The traditional landline phones are also called the Plain Old Telephone Service or the POTS lines. These are one of the most common services available in almost every household today. It is a great service that has been used for local as well as long distance services. However a VOIP review will show why many operators are now moving towards this newer technology.
Let us first start with the POTS line. This is a standard two wire connection from the central office to the customer house offering a dedicated network resource for the voice calls. The network resource is not just the cable but also time slots in various links from the caller to the called party. This was a good example of dedicated resource allocation for traffic.
Since the entire path from the calling party to the called party is reserved, the calls are very good with very few chances of call drops. This has generally made people accustomed to being able to chat for long hours without any problem. In most cases the only time one would see a problem with the telephone line would be when there is a problem in the physical cable.
The POTS lines are great for high quality calls, but all the protection and dedicated network resources come at a very high price. It is no surprise that at the turn of the century, the long distance rates were exorbitantly high. The reason for this was that over long distances several network resources had to be reserved for exclusive access to the caller which cost a lot of money.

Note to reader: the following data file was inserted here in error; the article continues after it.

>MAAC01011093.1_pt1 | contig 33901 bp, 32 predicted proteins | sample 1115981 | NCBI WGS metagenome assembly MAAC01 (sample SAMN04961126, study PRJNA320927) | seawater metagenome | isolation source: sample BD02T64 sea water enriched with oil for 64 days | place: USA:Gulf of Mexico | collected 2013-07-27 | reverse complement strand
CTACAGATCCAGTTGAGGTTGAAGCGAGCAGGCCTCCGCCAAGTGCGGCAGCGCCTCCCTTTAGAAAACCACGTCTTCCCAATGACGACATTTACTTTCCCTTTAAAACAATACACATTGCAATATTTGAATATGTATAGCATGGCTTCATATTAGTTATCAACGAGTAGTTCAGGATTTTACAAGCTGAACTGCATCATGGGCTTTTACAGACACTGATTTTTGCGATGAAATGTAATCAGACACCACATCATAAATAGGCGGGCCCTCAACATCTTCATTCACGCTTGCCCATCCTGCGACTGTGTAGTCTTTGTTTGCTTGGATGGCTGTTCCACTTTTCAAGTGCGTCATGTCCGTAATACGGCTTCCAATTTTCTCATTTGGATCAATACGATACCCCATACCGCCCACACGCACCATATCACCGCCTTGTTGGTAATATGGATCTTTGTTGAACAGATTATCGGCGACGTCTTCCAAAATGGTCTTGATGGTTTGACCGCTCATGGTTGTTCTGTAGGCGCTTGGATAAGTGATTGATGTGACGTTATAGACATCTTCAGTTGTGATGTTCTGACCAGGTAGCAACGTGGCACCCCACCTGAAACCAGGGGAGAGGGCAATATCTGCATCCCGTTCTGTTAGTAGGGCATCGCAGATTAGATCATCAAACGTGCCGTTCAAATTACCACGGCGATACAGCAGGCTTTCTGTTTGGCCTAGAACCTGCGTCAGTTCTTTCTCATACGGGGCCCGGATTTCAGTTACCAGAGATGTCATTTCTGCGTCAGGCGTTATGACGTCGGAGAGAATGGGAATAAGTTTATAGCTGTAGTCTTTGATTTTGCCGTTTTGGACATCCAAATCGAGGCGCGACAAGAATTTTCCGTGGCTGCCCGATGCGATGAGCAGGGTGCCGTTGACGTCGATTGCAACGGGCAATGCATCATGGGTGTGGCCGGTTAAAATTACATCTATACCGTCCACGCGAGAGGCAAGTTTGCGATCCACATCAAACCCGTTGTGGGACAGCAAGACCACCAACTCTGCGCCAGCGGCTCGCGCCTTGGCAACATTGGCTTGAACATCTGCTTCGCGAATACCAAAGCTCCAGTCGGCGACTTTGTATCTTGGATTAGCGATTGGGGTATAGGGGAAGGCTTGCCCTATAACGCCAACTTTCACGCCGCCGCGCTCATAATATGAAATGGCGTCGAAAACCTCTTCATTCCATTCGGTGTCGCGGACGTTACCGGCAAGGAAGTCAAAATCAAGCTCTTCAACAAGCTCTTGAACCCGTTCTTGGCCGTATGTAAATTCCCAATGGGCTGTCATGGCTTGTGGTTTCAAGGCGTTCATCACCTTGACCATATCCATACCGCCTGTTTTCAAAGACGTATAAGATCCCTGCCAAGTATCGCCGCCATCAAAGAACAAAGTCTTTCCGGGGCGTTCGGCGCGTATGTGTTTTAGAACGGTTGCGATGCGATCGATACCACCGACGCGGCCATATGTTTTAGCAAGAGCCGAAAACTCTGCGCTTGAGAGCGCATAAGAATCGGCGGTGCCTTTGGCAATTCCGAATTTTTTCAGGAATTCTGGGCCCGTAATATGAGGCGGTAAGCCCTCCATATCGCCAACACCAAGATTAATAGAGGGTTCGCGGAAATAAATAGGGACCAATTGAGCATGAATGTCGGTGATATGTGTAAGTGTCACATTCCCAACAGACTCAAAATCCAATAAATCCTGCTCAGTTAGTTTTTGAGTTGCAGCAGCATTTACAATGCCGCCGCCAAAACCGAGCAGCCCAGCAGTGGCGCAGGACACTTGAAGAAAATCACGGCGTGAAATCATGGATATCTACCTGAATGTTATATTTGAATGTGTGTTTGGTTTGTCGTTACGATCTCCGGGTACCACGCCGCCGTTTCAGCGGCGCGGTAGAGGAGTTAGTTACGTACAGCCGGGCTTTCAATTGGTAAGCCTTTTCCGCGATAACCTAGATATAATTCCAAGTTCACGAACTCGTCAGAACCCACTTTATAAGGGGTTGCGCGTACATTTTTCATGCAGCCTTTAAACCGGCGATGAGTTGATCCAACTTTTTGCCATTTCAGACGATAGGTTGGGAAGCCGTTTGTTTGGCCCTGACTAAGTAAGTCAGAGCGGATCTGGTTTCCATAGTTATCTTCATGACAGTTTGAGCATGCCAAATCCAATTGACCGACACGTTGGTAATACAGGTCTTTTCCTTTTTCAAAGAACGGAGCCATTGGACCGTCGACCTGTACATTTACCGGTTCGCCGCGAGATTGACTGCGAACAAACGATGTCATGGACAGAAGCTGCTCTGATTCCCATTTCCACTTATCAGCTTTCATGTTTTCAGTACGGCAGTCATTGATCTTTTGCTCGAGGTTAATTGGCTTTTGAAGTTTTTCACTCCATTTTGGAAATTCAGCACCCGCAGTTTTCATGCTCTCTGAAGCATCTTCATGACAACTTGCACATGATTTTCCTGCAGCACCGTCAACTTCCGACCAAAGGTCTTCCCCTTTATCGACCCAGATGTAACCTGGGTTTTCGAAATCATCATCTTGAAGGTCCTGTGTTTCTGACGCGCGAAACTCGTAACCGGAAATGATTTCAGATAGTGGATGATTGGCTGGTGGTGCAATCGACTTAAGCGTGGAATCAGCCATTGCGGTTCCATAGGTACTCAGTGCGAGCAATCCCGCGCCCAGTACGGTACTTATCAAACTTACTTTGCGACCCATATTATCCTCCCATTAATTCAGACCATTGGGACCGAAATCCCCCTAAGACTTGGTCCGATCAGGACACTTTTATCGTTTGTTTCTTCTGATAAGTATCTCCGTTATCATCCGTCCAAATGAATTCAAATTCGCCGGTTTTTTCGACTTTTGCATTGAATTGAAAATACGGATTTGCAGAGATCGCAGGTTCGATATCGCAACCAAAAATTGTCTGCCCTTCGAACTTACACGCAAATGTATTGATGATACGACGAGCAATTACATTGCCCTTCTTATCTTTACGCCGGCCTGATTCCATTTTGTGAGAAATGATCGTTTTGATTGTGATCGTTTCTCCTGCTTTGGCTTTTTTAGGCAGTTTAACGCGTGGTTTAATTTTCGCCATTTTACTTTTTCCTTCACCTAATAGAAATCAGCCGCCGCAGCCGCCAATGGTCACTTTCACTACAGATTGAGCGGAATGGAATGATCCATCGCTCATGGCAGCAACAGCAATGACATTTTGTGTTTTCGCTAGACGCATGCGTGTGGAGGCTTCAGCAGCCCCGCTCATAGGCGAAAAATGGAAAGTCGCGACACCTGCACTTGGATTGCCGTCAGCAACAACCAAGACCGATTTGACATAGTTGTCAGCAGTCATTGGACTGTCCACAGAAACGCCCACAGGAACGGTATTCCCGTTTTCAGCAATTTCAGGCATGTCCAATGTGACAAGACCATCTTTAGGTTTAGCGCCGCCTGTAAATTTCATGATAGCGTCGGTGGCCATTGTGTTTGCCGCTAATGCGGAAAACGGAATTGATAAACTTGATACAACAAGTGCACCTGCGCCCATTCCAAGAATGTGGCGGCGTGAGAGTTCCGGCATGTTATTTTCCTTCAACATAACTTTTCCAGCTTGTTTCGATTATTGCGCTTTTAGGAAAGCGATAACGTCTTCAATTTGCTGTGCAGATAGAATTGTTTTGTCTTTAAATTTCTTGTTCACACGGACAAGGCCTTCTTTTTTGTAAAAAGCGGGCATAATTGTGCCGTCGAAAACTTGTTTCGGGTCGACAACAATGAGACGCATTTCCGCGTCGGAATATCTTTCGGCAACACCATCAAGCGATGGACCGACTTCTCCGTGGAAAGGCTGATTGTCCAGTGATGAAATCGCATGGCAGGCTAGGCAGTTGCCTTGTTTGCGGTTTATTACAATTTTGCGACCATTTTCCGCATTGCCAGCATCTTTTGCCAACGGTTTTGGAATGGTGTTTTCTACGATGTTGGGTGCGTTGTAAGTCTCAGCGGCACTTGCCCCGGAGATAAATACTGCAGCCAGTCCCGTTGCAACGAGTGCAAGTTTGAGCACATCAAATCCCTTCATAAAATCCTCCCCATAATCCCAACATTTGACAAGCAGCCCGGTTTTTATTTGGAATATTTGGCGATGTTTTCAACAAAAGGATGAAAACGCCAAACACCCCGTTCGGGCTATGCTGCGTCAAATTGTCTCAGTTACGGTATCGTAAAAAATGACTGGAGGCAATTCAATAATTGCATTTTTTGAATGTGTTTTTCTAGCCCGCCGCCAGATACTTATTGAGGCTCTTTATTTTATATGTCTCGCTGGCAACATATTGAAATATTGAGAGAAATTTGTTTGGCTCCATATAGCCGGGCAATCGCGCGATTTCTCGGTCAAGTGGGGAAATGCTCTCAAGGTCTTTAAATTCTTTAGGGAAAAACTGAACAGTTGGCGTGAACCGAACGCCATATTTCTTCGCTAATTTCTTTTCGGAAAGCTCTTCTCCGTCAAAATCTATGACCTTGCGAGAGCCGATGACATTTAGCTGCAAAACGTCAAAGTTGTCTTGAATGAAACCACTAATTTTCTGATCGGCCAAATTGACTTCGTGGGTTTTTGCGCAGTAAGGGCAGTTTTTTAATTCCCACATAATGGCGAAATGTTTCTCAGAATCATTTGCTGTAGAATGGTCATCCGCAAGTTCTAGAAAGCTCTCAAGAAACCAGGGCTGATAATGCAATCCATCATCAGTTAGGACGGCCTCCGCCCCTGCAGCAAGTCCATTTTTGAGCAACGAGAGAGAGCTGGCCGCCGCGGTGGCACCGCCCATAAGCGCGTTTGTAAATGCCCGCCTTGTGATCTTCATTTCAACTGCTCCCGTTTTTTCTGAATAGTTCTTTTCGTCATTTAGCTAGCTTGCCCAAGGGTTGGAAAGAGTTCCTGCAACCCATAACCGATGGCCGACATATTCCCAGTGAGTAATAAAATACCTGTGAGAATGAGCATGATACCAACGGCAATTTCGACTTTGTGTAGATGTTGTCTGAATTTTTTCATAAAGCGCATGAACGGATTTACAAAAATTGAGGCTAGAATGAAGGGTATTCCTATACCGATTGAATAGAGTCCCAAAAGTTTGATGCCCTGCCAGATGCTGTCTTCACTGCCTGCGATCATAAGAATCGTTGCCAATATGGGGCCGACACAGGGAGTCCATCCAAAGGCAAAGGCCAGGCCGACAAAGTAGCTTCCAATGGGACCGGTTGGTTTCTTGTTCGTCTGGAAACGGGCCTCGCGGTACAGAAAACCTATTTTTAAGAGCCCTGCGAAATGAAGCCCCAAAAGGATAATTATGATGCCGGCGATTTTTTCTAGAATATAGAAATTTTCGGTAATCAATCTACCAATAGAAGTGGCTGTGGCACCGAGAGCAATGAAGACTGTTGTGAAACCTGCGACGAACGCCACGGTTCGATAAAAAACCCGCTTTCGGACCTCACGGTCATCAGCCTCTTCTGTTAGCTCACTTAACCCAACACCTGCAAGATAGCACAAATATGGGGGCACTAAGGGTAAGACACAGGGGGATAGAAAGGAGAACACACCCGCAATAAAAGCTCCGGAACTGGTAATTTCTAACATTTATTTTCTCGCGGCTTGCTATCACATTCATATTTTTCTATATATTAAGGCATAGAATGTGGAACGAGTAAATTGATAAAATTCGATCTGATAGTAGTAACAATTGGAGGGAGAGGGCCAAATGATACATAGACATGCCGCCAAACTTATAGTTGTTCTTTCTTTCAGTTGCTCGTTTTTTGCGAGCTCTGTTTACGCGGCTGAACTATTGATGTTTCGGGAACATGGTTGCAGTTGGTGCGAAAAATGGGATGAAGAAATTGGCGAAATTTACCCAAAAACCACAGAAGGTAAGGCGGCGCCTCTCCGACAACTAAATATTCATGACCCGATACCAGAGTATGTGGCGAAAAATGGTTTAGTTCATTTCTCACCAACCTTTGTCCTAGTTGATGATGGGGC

The VOIP technology is quite revolutionary in this sense. It treats the voice packets like any other IP packets that traverse through the internet. As a result, there is no real dedicated resource being blocked for the VOIP call.
The flip side of the VOIP approach is that some packets may have to be dropped too. With no dedicated link, if there is congestion in the network, the packets would get dropped. This could affect the quality of calls as compared to POTS solution. However, with advancements in technology and increased bandwidth in the network, the probability of this has gone down drastically.
While poor reception is being tackled, the biggest advantage of VOIP is in cost savings. With shared resources, the costs also get shared. As a result, every user pays a part of the dedicated resource fee which makes these calls very economical. So in effect VoIP can give the users POTS like call quality at a fraction of the cost.
In summary, the POTS lines have been and continue to be a favorite for local calls in many places. However, with VOIP gaining ground and becoming popular, soon it could become the norm for all long distance calls too. In fact many operators are already moving towards VOIP solutions to bring down costs.